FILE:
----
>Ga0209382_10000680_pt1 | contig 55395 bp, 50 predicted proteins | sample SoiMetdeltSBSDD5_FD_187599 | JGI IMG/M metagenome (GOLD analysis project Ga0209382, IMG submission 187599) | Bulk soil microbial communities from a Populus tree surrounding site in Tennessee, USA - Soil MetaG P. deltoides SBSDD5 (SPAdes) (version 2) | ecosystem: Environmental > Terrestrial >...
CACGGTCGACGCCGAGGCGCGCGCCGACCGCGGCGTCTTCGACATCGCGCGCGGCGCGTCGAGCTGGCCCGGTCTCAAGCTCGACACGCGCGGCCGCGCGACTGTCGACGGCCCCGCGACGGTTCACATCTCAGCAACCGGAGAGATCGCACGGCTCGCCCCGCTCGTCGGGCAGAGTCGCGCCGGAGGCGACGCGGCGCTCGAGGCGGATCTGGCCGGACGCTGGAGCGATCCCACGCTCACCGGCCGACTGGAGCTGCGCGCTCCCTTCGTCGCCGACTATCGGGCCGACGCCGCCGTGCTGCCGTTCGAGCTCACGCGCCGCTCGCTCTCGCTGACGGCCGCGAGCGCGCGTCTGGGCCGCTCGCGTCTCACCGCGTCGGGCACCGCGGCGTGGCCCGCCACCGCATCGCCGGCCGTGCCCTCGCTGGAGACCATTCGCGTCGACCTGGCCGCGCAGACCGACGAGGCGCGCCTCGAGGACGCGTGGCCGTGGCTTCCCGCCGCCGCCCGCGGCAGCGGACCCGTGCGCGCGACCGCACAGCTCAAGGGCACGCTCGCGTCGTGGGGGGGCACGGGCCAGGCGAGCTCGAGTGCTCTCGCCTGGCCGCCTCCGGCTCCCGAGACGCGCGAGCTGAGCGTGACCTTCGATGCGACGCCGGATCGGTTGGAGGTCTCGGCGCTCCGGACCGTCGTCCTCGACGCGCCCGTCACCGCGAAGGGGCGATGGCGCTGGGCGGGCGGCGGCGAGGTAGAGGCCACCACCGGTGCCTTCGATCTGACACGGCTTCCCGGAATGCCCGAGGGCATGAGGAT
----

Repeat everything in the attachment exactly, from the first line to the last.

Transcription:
>Ga0209382_10000680_pt1 | contig 55395 bp, 50 predicted proteins | sample SoiMetdeltSBSDD5_FD_187599 | JGI IMG/M metagenome (GOLD analysis project Ga0209382, IMG submission 187599) | Bulk soil microbial communities from a Populus tree surrounding site in Tennessee, USA - Soil MetaG P. deltoides SBSDD5 (SPAdes) (version 2) | ecosystem: Environmental > Terrestrial >...
CACGGTCGACGCCGAGGCGCGCGCCGACCGCGGCGTCTTCGACATCGCGCGCGGCGCGTCGAGCTGGCCCGGTCTCAAGCTCGACACGCGCGGCCGCGCGACTGTCGACGGCCCCGCGACGGTTCACATCTCAGCAACCGGAGAGATCGCACGGCTCGCCCCGCTCGTCGGGCAGAGTCGCGCCGGAGGCGACGCGGCGCTCGAGGCGGATCTGGCCGGACGCTGGAGCGATCCCACGCTCACCGGCCGACTGGAGCTGCGCGCTCCCTTCGTCGCCGACTATCGGGCCGACGCCGCCGTGCTGCCGTTCGAGCTCACGCGCCGCTCGCTCTCGCTGACGGCCGCGAGCGCGCGTCTGGGCCGCTCGCGTCTCACCGCGTCGGGCACCGCGGCGTGGCCCGCCACCGCATCGCCGGCCGTGCCCTCGCTGGAGACCATTCGCGTCGACCTGGCCGCGCAGACCGACGAGGCGCGCCTCGAGGACGCGTGGCCGTGGCTTCCCGCCGCCGCCCGCGGCAGCGGACCCGTGCGCGCGACCGCACAGCTCAAGGGCACGCTCGCGTCGTGGGGGGGCACGGGCCAGGCGAGCTCGAGTGCTCTCGCCTGGCCGCCTCCGGCTCCCGAGACGCGCGAGCTGAGCGTGACCTTCGATGCGACGCCGGATCGGTTGGAGGTCTCGGCGCTCCGGACCGTCGTCCTCGACGCGCCCGTCACCGCGAAGGGGCGATGGCGCTGGGCGGGCGGCGGCGAGGTAGAGGCCACCACCGGTGCCTTCGATCTGACACGGCTTCCCGGAATGCCCGAGGGCATGAGGAT